this opportunity to have a home, a place to stay. And that is the main reason why I became an Ambassador. If I could just give my voice to the public and let them know how this is helping people, you know, how this is healing people’s self-esteem and saving people’s lives, if I could just get that word out, maybe I’ve given back something for all the help that they’ve given me, for giving me a home. So the Ambassador program is the number one thing – to this day I’ve been here for over six years at the Boyd – and to this date the Ambassador program has been the most important program for me. It’s helped give me some self-esteem back. And people (believe it or not – well in my hotel anyway) people respect the Ambassadors. Whenever they find out I’m an Ambassor they say “Oh, you’re Ambassador” and I say “Yeah, you know.” For some reason they respect us.”

PAUL MITCHELL Paul is an artist who has resided at the Trust’s Olympia Hotel for about a year. Paul was homeless for over 20 years prior to being diagnosed with bipolar disorder. He divided his time between his native Seattle and Oakland before moving to Los Angeles. “I was on the streets, sometimes I lived behind buildings, sometimes I slept on the bus. Most of the time I slept on my truck. There was a pool at the park where I could get up early in the morning and take a shower and go to work. I did that for about five years, but I lived for like that (off and on) for about 20 years, not always understanding why I was always homeless and out of a job.” “At the Olympia they have a cooking club, twice a month we get together and the group figures out what meal we want to prepare. And we have a thing called Coffee with Clyde (with our case manager) where we just get together and talk. And we have an art program also – just kind of an art group where we get together to do art. And we also get together every month to figure out what kind of programs we want to have, if you want to do art, gardening, or cooking.” “I’m not on the street anymore and I’m doing better. I’ve been able to work on my art – since I was a housepainter and I always wanted to be an artist. When I was younger, I figured, well I could always draw but I couldn’t draw and make the paint stay inside the lines so by painting houses I was able to figure out how to use the paint…The Bold and the Beautiful bought five of my paintings and the Skid Row Housing Trust is going to use one of my paintings for their advertisement and different promotions.” “When I first moved here it was like the Thunderdome [a reference to the athletic stadium after in New Orleans after Hurricane Katrina). Fires, people with fires, fire cans, tent, leanto’s, parking lots filled with people and tents. That was over twenty-some years ago. It’s still bad, but it’s better, it’s absolutely better.” “I was working with her friend. But it’s timing. That’s where timing comes in. Where a person – you know, it’s a cycle. I want like you to get off the street and you want to get off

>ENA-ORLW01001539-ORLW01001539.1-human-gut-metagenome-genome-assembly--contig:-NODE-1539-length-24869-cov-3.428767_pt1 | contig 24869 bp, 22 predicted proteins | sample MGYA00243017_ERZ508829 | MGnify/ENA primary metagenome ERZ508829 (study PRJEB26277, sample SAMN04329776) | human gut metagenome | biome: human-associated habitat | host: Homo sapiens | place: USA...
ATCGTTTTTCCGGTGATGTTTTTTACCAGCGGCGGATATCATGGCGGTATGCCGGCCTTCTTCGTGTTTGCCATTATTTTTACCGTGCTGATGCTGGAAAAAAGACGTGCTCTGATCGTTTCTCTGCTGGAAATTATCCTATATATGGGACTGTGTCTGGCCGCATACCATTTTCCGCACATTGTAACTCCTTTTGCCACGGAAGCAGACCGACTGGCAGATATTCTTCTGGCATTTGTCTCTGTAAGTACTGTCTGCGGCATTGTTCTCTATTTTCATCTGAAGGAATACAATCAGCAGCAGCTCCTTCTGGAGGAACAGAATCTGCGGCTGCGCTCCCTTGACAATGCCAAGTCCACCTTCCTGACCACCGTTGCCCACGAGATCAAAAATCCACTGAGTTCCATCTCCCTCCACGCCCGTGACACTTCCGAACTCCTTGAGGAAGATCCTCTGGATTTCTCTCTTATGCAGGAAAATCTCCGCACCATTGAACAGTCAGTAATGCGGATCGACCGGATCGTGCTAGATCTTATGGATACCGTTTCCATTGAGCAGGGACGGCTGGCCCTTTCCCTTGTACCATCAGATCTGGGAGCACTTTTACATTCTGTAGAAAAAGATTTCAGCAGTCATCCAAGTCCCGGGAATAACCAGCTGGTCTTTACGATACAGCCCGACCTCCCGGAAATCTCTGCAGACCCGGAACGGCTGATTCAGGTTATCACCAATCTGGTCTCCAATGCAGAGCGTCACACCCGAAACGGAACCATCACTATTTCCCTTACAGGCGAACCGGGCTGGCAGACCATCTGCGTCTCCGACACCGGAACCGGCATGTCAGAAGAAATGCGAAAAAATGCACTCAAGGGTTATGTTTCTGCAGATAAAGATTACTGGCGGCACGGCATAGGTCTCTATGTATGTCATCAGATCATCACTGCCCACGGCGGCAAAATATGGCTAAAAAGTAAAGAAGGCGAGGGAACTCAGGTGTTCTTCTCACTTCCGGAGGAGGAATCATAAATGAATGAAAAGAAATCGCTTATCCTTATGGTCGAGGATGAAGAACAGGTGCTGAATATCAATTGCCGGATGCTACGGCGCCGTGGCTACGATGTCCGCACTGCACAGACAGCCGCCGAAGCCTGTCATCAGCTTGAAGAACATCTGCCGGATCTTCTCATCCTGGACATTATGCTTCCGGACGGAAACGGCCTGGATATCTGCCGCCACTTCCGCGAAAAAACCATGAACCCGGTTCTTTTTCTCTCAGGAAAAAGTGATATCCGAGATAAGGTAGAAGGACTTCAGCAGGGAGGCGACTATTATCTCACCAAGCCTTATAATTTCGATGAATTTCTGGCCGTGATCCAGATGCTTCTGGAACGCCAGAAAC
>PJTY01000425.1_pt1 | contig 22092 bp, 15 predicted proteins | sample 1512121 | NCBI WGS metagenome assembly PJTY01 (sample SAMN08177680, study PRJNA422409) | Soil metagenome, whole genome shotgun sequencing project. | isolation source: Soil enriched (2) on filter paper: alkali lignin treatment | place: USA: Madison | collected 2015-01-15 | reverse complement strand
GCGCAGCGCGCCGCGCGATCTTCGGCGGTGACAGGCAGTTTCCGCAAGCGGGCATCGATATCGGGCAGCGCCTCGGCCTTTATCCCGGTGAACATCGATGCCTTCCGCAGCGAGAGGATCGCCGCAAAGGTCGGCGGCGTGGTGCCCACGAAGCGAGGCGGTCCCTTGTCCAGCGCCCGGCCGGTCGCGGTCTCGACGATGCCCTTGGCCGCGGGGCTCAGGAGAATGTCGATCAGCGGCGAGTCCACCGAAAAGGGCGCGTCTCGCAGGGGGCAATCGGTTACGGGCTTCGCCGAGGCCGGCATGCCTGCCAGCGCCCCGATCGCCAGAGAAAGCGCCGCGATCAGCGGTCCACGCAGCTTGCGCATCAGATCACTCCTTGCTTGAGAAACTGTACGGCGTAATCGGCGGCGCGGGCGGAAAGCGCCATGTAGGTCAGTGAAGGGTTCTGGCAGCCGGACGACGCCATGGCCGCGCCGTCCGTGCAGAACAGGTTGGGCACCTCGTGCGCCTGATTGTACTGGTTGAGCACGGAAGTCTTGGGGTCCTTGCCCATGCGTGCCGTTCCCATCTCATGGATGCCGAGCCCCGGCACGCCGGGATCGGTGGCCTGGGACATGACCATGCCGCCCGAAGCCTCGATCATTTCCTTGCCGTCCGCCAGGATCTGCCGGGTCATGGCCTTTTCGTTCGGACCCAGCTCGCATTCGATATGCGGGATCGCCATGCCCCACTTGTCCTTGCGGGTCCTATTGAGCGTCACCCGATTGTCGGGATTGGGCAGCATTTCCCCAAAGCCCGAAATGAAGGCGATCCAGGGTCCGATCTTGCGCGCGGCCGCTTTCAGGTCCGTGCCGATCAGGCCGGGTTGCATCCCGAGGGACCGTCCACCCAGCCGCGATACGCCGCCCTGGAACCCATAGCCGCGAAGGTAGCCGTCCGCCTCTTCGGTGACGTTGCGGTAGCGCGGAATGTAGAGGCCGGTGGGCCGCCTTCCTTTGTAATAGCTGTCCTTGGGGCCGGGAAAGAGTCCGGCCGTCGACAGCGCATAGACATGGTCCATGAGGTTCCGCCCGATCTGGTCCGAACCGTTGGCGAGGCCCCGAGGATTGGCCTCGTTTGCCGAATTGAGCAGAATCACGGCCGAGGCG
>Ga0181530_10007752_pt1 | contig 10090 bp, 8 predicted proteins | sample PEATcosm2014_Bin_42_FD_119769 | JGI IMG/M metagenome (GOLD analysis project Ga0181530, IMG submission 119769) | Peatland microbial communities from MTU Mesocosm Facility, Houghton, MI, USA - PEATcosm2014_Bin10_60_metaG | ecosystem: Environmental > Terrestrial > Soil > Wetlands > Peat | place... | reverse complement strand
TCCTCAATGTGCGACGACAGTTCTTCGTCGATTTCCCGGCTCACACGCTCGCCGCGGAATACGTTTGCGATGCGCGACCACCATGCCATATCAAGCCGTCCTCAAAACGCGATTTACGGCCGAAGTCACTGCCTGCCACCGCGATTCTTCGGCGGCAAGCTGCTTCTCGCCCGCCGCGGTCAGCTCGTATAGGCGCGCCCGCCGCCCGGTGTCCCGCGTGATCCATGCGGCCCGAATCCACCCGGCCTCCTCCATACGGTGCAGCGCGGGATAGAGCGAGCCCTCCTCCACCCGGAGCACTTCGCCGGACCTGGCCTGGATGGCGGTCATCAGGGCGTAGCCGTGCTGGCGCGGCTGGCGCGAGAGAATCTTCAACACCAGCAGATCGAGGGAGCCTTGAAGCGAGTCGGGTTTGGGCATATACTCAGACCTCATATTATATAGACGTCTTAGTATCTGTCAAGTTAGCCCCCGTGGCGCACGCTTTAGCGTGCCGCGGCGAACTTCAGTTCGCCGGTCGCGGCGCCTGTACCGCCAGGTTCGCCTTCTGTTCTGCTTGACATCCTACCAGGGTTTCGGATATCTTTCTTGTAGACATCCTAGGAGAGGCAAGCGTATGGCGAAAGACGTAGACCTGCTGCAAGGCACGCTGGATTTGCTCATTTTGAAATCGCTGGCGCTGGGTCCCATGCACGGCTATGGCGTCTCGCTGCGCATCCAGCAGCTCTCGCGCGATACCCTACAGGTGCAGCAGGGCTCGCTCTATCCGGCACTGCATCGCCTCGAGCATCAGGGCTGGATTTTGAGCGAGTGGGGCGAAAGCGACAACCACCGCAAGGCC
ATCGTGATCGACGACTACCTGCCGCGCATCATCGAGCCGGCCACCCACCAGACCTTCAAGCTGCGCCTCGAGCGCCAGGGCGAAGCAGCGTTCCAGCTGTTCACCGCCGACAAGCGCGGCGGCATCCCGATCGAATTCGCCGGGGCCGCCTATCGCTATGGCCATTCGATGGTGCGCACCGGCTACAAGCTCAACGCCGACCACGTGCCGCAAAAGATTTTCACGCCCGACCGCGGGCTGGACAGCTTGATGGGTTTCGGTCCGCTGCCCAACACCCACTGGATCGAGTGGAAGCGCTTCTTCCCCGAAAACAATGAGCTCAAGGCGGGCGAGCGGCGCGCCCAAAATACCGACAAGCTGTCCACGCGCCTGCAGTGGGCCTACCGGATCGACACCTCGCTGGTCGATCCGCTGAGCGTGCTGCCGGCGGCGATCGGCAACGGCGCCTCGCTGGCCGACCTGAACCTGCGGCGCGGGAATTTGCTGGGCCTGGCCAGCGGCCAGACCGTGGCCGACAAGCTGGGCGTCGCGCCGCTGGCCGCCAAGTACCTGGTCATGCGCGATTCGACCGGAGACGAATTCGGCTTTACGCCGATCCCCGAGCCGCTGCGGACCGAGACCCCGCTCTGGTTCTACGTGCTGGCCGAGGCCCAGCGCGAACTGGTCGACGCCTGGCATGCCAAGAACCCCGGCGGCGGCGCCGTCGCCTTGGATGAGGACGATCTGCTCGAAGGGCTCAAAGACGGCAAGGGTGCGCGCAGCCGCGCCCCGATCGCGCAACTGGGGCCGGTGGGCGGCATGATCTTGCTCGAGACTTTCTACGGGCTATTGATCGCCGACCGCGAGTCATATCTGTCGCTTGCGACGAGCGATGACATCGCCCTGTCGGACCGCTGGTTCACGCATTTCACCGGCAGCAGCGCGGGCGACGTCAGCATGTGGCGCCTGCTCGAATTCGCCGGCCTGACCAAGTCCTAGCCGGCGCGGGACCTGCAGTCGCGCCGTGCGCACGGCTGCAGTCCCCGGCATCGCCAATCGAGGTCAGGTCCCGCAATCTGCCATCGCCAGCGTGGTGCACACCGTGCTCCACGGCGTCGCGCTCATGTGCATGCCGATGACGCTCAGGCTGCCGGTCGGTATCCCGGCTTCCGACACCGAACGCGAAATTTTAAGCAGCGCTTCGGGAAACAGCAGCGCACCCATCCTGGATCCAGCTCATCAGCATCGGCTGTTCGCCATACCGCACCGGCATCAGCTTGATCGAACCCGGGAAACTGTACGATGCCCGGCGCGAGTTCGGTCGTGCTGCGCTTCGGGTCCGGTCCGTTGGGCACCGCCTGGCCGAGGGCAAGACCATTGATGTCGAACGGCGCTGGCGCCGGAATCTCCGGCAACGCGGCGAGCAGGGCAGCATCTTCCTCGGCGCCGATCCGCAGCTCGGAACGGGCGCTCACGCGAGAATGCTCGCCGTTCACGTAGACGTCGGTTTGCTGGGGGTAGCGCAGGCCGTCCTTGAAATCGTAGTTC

the street. Now we have to figure out the cycle of me helping you through the Housing Trust and you going out and doing it.” “It all depends on the person and where they are on the cycle. Everyone was trying to help Tasha, but then no one would help her. Patryk was trying to help her six months before that. Her mother was trying to help her – came in from Michigan to help her. The timing was when Molly and I came in she was ready. She was like ‘Yeah, yeah, yeah, I’m so glad that you guys are here. I’m ready to do this.’ So it’s timing. It’s timing where the person is mentally and physically.” “I would just like to say that if we could create – if all the housing projects could model the Skid Row Housing Trust’s model programs, tracking, and just care – that would go a long way – and being supple – that would go a long way in helping people get off the street. Because it’s just not a question about having a place, a shelter, a box for you to go in because you could create a box on the street. You have the services, the tracking, and the love and care is what it really takes. Without that, you’re in a box and it’s easy to go out of the box.” “If you live on Skid Row, everybody knows about Skid Row Housing Trust and other places they have. But like I said, once you become chronically homeless a lot of people need you to grab their hand and say ‘Come with me’ because they are so far into being homeless and the things that come with that – the mentality and the hopelessness – that sometimes people need a helping hand and look, let me take you here -- someone that they trust – to go down and apply for the Skid Row Housing Trust to put your name on a list or something. A lot of people need that. Everyone knows about it, but a lot of people feel hopeless.” “You know what, they know about the services, but it’s where a person is in their life if like people have stuff on the street and they can’t get to the services or they don’t have the money or time where they may be involved with something else where are just not mentally listening and hearing what you’re saying. Because I know there were a lot of times where there are so many things you could do ‘Well you go over here than you go over here’ but you have your hands full of stuff and you don’t know where to go.” “Just checking in with them for six months stabilized me… There are nuances and everyone has something different that they need…By the time I got my place I was ready, mentally ready because they were working with me.” “Without them, I wouldn’t be here. And without their caring – I mean anybody can have a building, but if the structure isn’t about people and if the organization isn’t about people, than it’s just a building. It’s only about the rent. This is about people. It’s not just about the dollar sign.”

Audio transcription and recording by John Arroyo.